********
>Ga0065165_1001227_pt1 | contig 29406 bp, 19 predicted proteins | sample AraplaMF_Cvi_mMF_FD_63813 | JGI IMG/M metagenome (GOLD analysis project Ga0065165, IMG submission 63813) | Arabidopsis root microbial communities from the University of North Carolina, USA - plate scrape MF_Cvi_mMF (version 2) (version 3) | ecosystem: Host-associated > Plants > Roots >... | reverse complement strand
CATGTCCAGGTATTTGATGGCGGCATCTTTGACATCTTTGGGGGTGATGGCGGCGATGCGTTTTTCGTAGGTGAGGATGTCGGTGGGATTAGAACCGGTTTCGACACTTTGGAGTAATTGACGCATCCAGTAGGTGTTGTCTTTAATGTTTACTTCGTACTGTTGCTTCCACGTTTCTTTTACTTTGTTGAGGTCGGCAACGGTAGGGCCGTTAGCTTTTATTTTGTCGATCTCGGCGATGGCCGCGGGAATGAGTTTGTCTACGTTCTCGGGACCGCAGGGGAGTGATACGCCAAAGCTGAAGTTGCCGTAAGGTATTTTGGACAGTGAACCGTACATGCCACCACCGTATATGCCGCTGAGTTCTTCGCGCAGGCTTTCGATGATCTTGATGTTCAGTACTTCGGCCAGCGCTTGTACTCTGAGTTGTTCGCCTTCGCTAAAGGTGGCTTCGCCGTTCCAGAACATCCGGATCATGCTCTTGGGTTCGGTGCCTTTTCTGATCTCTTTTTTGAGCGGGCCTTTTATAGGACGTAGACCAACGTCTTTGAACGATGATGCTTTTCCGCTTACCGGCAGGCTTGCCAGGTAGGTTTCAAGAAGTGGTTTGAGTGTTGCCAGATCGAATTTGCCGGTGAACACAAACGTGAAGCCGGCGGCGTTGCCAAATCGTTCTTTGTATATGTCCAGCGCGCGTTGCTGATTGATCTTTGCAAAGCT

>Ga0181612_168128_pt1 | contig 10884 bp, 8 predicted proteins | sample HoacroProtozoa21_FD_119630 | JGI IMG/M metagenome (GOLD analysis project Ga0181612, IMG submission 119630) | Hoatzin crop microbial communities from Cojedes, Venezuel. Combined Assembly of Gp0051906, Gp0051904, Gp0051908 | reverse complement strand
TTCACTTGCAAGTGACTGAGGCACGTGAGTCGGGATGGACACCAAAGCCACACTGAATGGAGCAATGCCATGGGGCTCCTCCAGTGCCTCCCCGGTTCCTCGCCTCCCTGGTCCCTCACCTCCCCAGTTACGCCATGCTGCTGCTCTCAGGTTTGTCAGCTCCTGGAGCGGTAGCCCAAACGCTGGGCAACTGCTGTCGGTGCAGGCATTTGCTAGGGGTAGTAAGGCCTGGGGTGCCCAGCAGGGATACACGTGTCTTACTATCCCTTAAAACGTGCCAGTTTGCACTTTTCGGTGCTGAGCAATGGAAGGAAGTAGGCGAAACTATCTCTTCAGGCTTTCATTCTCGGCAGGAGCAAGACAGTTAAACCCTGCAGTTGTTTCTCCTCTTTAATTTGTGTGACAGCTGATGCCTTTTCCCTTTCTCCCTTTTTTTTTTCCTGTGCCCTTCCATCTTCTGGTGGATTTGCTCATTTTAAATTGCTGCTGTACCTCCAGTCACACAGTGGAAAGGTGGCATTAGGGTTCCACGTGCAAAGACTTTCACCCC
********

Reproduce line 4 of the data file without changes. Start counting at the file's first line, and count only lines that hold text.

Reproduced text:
TTCACTTGCAAGTGACTGAGGCACGTGAGTCGGGATGGACACCAAAGCCACACTGAATGGAGCAATGCCATGGGGCTCCTCCAGTGCCTCCCCGGTTCCTCGCCTCCCTGGTCCCTCACCTCCCCAGTTACGCCATGCTGCTGCTCTCAGGTTTGTCAGCTCCTGGAGCGGTAGCCCAAACGCTGGGCAACTGCTGTCGGTGCAGGCATTTGCTAGGGGTAGTAAGGCCTGGGGTGCCCAGCAGGGATACACGTGTCTTACTATCCCTTAAAACGTGCCAGTTTGCACTTTTCGGTGCTGAGCAATGGAAGGAAGTAGGCGAAACTATCTCTTCAGGCTTTCATTCTCGGCAGGAGCAAGACAGTTAAACCCTGCAGTTGTTTCTCCTCTTTAATTTGTGTGACAGCTGATGCCTTTTCCCTTTCTCCCTTTTTTTTTTCCTGTGCCCTTCCATCTTCTGGTGGATTTGCTCATTTTAAATTGCTGCTGTACCTCCAGTCACACAGTGGAAAGGTGGCATTAGGGTTCCACGTGCAAAGACTTTCACCCC